(This is not financial advice. Continue to seek the counsel of qualified investment professionals to make level-headed and rational decisions that are reasonable for your personal goals)
I have recently come across something quite significant in my daily reading, to which the implications are so dire that I haven’t even finished processing them myself:
The U.S. financial system could be on the cusp of calamity. This time, we might not be able to save it.
I’m not really sure what’s going on here, but as they say:
History doesn’t repeat itself, but it often rhymes.
I hope to extend this post with a more detailed write-up as the full picture becomes more clear to me.
I should firstly clarify that overall this is a topic which I do not have terribly much knowledge of or experience with.
That being said, consensus seems to point towards American banks being in relatively decent shape under strains (best and worst case) that are currently thought as possible to occur:
So are too-big-to-fail banks really safer? The latest stress tests conducted by the Federal Reserve suggest the answer in America is “yes”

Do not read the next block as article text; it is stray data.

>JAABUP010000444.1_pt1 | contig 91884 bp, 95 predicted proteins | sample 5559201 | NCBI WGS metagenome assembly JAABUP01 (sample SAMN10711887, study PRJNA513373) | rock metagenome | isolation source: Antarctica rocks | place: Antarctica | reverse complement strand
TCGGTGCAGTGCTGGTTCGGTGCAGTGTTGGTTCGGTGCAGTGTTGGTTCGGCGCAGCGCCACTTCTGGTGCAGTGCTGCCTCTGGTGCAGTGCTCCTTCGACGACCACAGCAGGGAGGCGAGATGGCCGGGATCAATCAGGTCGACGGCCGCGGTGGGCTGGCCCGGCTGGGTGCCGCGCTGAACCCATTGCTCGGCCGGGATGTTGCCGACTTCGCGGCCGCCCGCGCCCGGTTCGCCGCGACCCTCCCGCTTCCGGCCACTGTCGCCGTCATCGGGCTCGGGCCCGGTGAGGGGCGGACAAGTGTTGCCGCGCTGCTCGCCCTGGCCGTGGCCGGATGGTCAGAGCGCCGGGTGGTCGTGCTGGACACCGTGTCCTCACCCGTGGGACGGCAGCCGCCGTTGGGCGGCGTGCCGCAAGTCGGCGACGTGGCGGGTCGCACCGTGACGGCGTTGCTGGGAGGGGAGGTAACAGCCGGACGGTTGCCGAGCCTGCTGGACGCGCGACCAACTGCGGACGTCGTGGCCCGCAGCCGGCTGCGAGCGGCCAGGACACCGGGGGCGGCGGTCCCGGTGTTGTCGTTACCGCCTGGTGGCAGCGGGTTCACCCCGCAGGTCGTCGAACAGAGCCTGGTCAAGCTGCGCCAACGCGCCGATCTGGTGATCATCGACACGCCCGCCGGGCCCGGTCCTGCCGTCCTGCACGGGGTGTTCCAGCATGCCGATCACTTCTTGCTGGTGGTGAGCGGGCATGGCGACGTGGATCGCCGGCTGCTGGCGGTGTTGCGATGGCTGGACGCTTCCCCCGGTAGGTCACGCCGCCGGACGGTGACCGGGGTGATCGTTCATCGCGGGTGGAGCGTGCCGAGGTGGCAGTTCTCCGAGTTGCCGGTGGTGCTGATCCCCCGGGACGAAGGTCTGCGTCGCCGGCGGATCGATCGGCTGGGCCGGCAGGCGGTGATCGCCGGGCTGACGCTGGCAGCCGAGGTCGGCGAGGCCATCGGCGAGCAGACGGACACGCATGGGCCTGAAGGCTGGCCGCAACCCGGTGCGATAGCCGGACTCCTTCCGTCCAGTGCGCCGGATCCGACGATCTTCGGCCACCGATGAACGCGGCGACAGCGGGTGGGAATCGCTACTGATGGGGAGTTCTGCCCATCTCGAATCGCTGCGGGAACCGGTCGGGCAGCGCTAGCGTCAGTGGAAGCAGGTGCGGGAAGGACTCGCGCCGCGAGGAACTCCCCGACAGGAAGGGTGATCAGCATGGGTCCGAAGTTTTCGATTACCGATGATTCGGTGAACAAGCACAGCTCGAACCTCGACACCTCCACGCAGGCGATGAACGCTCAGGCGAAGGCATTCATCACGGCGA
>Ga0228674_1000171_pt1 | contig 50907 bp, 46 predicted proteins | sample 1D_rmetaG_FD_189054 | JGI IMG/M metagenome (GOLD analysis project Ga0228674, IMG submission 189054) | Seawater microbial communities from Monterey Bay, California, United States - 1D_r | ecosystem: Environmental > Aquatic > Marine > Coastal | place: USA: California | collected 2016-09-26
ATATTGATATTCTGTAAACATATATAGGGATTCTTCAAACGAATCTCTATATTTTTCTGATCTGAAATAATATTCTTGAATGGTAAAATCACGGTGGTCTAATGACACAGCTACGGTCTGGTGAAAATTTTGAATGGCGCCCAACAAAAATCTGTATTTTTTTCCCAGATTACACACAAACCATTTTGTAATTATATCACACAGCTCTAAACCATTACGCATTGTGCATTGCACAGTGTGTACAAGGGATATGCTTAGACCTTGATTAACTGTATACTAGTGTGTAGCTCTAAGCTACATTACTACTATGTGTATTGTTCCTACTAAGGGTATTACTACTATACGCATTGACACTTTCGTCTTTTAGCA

In a pessimistic “U-shape” scenario, in which the economy faces prolonged social distancing and repeated outbreaks of the virus, the Fed reckons that banks would face total losses of over $700n on their collective loan book.
Happily, the Fed concludes, in this U-shape scenario the banking system’s total core-capital ratio would fall from the present 12% to a still-passable 8%
This is certainly good news. I do not know enough about banking or finance however to comment if the dirth of unseen systemic issues this time around could still pose a greater risk than anticipated, as it did in ’08 (not the “known knowns”, but the “known unknowns”). The premise of this article from The Atlantic is still somewhat troubling to me.
Companion piece from an indie author, one which I hope to read soon:
Recap of the last time ’round by Margot Robbie:
“””The Majority are held in CLOs”””
Our nation’s brightest over at AIG are at it again:
We can all laugh in hindsight about how foolish Goldman was here and how smart Michael Bury was,
but in reality, who was fulfilling those credit-default swaps on the back end?
uhhh, I’m pretty sure it was AIG?